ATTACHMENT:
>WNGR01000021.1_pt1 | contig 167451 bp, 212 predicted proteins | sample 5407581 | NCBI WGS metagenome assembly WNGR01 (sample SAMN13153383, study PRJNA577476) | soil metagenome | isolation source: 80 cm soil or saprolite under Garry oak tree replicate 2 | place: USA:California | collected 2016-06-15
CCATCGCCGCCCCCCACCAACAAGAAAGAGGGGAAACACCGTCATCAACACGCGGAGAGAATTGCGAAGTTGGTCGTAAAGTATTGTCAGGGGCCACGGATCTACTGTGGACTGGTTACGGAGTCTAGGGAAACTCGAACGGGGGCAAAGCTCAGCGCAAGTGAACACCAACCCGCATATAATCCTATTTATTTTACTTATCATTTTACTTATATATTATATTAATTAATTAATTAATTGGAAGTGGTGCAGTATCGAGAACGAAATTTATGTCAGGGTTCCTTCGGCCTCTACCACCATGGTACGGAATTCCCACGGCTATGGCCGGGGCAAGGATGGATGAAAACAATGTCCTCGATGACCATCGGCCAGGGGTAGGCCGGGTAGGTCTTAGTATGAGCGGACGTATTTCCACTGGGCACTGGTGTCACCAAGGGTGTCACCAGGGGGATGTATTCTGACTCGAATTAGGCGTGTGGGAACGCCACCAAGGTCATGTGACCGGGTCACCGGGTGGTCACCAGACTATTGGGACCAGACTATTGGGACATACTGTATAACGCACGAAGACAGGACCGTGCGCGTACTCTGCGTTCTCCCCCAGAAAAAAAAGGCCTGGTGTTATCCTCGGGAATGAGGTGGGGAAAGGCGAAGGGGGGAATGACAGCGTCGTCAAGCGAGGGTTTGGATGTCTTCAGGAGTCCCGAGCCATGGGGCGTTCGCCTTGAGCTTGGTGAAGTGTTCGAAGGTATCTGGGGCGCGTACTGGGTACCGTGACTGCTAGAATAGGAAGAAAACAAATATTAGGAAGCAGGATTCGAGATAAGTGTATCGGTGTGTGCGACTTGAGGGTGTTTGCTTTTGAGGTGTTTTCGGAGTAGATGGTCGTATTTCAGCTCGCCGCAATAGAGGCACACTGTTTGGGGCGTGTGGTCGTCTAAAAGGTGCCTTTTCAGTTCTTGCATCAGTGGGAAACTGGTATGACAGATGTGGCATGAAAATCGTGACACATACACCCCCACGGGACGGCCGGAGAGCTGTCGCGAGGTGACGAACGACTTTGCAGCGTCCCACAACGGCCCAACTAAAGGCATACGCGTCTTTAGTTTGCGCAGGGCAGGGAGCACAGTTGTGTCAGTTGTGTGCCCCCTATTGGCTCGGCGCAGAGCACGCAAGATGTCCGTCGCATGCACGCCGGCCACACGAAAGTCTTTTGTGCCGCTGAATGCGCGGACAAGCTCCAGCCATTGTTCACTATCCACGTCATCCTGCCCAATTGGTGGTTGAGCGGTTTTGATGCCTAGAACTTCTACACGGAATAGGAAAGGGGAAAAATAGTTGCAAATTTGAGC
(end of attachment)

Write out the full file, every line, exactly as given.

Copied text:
>WNGR01000021.1_pt1 | contig 167451 bp, 212 predicted proteins | sample 5407581 | NCBI WGS metagenome assembly WNGR01 (sample SAMN13153383, study PRJNA577476) | soil metagenome | isolation source: 80 cm soil or saprolite under Garry oak tree replicate 2 | place: USA:California | collected 2016-06-15
CCATCGCCGCCCCCCACCAACAAGAAAGAGGGGAAACACCGTCATCAACACGCGGAGAGAATTGCGAAGTTGGTCGTAAAGTATTGTCAGGGGCCACGGATCTACTGTGGACTGGTTACGGAGTCTAGGGAAACTCGAACGGGGGCAAAGCTCAGCGCAAGTGAACACCAACCCGCATATAATCCTATTTATTTTACTTATCATTTTACTTATATATTATATTAATTAATTAATTAATTGGAAGTGGTGCAGTATCGAGAACGAAATTTATGTCAGGGTTCCTTCGGCCTCTACCACCATGGTACGGAATTCCCACGGCTATGGCCGGGGCAAGGATGGATGAAAACAATGTCCTCGATGACCATCGGCCAGGGGTAGGCCGGGTAGGTCTTAGTATGAGCGGACGTATTTCCACTGGGCACTGGTGTCACCAAGGGTGTCACCAGGGGGATGTATTCTGACTCGAATTAGGCGTGTGGGAACGCCACCAAGGTCATGTGACCGGGTCACCGGGTGGTCACCAGACTATTGGGACCAGACTATTGGGACATACTGTATAACGCACGAAGACAGGACCGTGCGCGTACTCTGCGTTCTCCCCCAGAAAAAAAAGGCCTGGTGTTATCCTCGGGAATGAGGTGGGGAAAGGCGAAGGGGGGAATGACAGCGTCGTCAAGCGAGGGTTTGGATGTCTTCAGGAGTCCCGAGCCATGGGGCGTTCGCCTTGAGCTTGGTGAAGTGTTCGAAGGTATCTGGGGCGCGTACTGGGTACCGTGACTGCTAGAATAGGAAGAAAACAAATATTAGGAAGCAGGATTCGAGATAAGTGTATCGGTGTGTGCGACTTGAGGGTGTTTGCTTTTGAGGTGTTTTCGGAGTAGATGGTCGTATTTCAGCTCGCCGCAATAGAGGCACACTGTTTGGGGCGTGTGGTCGTCTAAAAGGTGCCTTTTCAGTTCTTGCATCAGTGGGAAACTGGTATGACAGATGTGGCATGAAAATCGTGACACATACACCCCCACGGGACGGCCGGAGAGCTGTCGCGAGGTGACGAACGACTTTGCAGCGTCCCACAACGGCCCAACTAAAGGCATACGCGTCTTTAGTTTGCGCAGGGCAGGGAGCACAGTTGTGTCAGTTGTGTGCCCCCTATTGGCTCGGCGCAGAGCACGCAAGATGTCCGTCGCATGCACGCCGGCCACACGAAAGTCTTTTGTGCCGCTGAATGCGCGGACAAGCTCCAGCCATTGTTCACTATCCACGTCATCCTGCCCAATTGGTGGTTGAGCGGTTTTGATGCCTAGAACTTCTACACGGAATAGGAAAGGGGAAAAATAGTTGCAAATTTGAGC